Monday, March 16, 2009

Crossing Over Looks Like A Sequel To Crash

Immigrants from around the world enter Los Angeles every day, with hopeful visions of a better life, but little notion of what that life may cost. Their desperate scenarios test the humanity of immigration enforcement officers. In Crossing Over, writer-director Wayne Kramer explores the allure of the American dream, and the reality that immigrants find--and create--in 21st century L.A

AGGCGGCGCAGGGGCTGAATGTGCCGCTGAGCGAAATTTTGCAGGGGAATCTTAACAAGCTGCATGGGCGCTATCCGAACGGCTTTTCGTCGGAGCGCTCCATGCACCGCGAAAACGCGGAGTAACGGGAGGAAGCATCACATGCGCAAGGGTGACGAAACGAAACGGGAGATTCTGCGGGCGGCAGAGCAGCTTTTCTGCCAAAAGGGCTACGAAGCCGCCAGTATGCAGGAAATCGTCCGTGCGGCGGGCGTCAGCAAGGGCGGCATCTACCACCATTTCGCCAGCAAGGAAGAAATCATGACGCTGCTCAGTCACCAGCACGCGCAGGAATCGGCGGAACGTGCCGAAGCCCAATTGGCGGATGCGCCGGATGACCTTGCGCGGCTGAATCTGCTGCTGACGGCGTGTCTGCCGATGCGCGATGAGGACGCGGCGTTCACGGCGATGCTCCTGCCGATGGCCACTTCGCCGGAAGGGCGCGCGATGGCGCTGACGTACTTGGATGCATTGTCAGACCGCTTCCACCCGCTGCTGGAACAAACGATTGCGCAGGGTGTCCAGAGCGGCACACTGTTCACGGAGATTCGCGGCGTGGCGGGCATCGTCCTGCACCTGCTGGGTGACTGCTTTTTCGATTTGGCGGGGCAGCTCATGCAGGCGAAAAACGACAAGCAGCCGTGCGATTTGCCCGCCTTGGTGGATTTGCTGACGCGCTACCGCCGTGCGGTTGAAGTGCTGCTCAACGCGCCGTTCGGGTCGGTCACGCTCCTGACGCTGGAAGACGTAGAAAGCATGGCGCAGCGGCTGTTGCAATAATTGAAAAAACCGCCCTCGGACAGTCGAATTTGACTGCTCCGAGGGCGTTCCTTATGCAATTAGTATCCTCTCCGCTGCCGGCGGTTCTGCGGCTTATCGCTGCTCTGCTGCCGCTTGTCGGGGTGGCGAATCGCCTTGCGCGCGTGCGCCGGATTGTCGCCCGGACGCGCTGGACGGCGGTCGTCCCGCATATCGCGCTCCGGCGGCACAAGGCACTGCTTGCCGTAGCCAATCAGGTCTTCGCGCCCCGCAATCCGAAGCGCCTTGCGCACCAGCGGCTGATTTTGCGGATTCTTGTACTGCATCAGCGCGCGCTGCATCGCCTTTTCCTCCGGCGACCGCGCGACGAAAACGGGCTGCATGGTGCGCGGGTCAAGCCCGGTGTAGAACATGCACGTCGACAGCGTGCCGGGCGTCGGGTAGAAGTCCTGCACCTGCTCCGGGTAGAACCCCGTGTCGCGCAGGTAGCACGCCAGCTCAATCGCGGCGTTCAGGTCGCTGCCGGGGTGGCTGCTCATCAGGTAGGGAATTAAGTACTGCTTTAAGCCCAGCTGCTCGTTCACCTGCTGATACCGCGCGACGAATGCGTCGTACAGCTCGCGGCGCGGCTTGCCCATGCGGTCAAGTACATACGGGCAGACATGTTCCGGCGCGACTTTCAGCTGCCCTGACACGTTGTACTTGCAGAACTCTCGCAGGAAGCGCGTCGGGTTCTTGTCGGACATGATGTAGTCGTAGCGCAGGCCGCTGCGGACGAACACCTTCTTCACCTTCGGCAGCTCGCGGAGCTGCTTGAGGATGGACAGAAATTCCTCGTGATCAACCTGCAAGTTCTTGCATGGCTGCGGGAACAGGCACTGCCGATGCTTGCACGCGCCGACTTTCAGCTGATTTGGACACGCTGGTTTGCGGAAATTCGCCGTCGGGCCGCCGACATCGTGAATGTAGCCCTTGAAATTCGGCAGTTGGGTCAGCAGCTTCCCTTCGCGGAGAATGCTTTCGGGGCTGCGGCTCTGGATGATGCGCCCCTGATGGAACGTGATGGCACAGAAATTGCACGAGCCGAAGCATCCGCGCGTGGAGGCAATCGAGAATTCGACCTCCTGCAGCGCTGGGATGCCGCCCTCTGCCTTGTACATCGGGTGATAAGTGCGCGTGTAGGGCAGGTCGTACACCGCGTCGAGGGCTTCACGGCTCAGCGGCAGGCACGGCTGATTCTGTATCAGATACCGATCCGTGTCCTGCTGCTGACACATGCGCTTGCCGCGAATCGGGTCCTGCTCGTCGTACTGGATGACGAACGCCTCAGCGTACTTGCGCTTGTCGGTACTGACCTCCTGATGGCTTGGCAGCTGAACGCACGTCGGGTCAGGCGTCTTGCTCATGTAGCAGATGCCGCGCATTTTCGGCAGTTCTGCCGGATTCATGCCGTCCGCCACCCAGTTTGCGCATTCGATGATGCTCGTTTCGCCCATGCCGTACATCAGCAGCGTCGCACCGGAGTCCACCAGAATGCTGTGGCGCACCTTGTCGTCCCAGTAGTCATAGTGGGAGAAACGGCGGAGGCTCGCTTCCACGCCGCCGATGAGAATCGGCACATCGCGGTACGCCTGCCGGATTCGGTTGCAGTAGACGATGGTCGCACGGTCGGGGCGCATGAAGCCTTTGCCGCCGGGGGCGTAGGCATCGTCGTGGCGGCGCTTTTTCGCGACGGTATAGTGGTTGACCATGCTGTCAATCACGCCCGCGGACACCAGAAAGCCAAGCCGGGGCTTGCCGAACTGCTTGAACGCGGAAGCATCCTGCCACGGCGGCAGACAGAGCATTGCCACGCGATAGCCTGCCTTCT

The struggle to achieve resident alien status, or gain full-blown citizenship in the United States, provides some thought-provoking material in this feature from director Wayne Kramer. Crossing Over is an ensemble piece that contains many overlapping storylines, most of which revolve around Max Brogan (Harrison Ford), a law enforcement official who specializes in arresting people who break stringent immigration laws. Joining Ford is Ray Liotta, who plays a corrupt immigration official who forces a wannabe Australian actress (Alice Eve) to sleep with him in exchange for a green card. The film also focuses on the rigorous guidelines laid down in post-9/11 America, with Kramer detailing the shocking maltreatment of a teenage girl who faces deportation after giving a misguided high school presentation on terrorism. These tales, and several others, all combine to present an intricate overview of the desperate and often overwhelmingly sad lengths people will go to so they can remain in the United States. Kramer’s film closely mirrors other harrowing ensemble pieces such as Paul Haggis’s Crash. Crossing Over carefully presents many different sides of this complicated issue and also examines how coincidence and good fortune can play a part in achieving resident status. Ford is perfectly cast as the downcast lead character who battles with the moral and ethical ramifications of his job, and frequently gets too close to the people he is required to prosecute. Kramer skillfully interweaves each tale and allows just enough screen time to each of his characters, with Cliff Curtis leading the supporting cast by playing an Iranian-American immigration official whose life is irrevocably altered by a series of tragic personal and professional occurrences. Crossing Over, Wayne Kramer's achingly earnest drama of immigrants (legal, illegal and on the road to naturalization) seeking their place in Los Angeles, feels an awful lot like the multicultural "Crash," complete with its crisscrossing stories, heavy ironies and even heavier moralizing. The film is more pedantic than personal, but Kramer puts on a good show of outrage as he slashes through the complexity of the issues with superficial stories and simple emotional responses. The expediency of ICE agents can be heartless and terrorist fears result in overreaction. Generational struggles between immigrant parents and their American-raised kids erupt in tragedy. Or redemption. Or whatever. With the film spread so thin over all these superficial stories, there isn't much time to get to know the characters beyond their symbolic value. And given the life-and-death stakes of the disenfranchised who came looking for a better life for their kids, it's hard to sympathize for the pretty, young show-biz hopefuls scheming to extend their visas. For all the bludgeoning insistence of Kramer's contrived plots and blunt direction, there's not much conviction to the outrage. Just wasn't as good at it could've been. A 3 on my "Go See" scale.

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